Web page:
Batman And The Outsiders Annual #1 (DC)** – I guess if you’re a big Katana fan you’ll have fun with this trip inside her trademark Soultaker sword, but for anyone else, Bryan Hill’s script feels like 15 pages stretched out to fill 40, and Max Raynor’s art looks about as non-descript as is humanly possible. Overall: 2.5. Recommendation: Pass.

DCeased #6 (DC)** – A pretty fun conclusion to a pretty fun, if ultimately disposable, series that sees Tom Taylor put satisfactory, if temporary, bow-wraps on all his plotlines and Trevor Hairsine (and helpers) deliver the goods in fairly impressive “horror comics” fashion on art. The sequel-prep going on is almost painfully obvious, but considering how popular this thing has been, I don’t think too many readers will be complaining about that. Overall: 7.5. Recommendation: Buy.

Silver Surfer: Black #5 (Marvel) – The final installment of this series pretty much fits the patterns of the previous four : Donny Cates delivers a serviceable-if-far-from-memorable script, while Tradd Moore blows the hinges off the doors with his unique and stunning blend of Kirby cosmic and Ditko mystic. Yup, you’re gonna want to own this one for the art alone. Overall: 7.5. Recommendation: Buy.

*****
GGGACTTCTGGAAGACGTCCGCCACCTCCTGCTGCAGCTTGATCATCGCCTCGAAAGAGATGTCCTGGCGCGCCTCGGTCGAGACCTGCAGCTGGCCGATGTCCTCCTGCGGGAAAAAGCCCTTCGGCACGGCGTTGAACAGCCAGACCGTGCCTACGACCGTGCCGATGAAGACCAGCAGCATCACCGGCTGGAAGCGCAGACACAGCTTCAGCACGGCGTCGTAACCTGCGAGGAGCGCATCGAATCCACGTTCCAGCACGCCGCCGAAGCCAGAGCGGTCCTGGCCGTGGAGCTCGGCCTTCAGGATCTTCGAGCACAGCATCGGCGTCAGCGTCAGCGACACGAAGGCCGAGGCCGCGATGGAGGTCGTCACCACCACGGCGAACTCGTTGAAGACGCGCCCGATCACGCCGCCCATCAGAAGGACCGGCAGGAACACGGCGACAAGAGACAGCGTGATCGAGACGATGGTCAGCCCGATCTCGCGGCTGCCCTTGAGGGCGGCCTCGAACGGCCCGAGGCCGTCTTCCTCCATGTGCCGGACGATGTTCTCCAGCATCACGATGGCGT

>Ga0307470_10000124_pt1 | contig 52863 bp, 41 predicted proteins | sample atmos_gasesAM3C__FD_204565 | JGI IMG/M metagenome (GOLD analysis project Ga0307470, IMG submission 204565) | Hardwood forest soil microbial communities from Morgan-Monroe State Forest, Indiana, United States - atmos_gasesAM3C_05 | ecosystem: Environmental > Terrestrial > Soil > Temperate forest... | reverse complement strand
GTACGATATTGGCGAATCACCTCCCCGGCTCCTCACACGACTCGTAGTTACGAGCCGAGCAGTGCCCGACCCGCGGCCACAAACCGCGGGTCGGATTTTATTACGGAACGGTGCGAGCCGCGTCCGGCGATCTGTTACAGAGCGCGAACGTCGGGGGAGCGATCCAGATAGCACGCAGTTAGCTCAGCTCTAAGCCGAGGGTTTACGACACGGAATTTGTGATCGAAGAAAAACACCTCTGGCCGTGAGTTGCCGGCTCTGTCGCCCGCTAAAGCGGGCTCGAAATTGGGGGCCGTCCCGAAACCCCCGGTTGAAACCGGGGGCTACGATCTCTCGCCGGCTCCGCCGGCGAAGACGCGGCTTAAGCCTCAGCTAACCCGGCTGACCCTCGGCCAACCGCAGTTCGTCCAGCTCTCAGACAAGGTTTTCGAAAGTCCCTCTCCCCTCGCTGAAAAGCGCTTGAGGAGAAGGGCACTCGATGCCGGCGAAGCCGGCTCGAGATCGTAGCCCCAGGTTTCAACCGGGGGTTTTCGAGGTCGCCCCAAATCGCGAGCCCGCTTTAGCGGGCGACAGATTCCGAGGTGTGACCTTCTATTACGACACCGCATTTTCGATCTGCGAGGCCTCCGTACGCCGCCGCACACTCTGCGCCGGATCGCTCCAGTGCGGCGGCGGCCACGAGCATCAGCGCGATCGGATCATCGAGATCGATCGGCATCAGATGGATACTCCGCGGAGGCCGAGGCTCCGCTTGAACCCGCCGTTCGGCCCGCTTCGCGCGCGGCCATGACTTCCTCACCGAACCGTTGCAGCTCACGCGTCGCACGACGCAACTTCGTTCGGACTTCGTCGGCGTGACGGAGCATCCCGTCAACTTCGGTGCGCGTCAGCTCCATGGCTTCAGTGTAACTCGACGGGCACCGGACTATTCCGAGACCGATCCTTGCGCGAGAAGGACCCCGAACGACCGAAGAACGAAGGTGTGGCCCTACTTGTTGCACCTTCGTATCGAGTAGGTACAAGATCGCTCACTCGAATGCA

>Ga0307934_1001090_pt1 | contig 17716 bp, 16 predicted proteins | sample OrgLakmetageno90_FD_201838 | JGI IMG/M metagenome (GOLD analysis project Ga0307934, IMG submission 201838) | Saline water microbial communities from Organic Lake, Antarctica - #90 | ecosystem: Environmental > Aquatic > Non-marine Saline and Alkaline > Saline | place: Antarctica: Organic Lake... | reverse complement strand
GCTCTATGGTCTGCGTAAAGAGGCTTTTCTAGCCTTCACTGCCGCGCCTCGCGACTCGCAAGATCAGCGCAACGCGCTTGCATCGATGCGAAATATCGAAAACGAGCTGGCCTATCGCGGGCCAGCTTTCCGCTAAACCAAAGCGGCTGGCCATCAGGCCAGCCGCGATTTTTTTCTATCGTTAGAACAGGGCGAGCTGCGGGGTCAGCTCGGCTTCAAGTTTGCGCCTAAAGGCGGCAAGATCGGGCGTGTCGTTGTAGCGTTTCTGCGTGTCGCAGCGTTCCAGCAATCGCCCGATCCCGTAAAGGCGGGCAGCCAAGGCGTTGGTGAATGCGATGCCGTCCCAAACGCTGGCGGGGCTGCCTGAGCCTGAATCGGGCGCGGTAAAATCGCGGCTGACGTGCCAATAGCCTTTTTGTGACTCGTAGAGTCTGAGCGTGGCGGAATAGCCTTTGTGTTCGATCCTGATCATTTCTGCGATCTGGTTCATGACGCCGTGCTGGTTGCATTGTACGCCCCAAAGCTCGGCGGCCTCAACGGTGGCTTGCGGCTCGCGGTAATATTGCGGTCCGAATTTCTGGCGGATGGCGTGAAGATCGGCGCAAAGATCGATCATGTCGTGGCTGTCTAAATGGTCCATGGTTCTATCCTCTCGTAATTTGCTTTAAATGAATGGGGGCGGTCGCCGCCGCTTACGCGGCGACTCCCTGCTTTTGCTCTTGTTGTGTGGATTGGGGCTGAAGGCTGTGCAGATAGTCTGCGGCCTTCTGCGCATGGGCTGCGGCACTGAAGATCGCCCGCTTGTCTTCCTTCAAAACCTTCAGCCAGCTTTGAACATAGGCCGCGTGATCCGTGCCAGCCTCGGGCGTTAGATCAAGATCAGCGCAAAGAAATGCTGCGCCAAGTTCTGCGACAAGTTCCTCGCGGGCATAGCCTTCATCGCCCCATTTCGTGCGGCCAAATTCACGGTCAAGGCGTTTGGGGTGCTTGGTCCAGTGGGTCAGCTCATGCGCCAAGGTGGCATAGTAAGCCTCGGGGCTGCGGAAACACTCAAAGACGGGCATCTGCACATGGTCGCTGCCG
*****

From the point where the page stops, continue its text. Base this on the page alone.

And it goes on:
Shean

Marvel Zombies Resurrection #1 (Marvel)– Mr Fantastic intercepts a message where he finds out that Galactus is dead. This causes him to assemble the Avengers and destroy what’s left of his body. What they find is worst, as every Avenger who showed up, gets infected with a Zombie virus. By issue’s end, instead of isolating the contagion, they inadvertently lead the body of Galactus to Earth. Overall: 9.6 Recommendation: Buy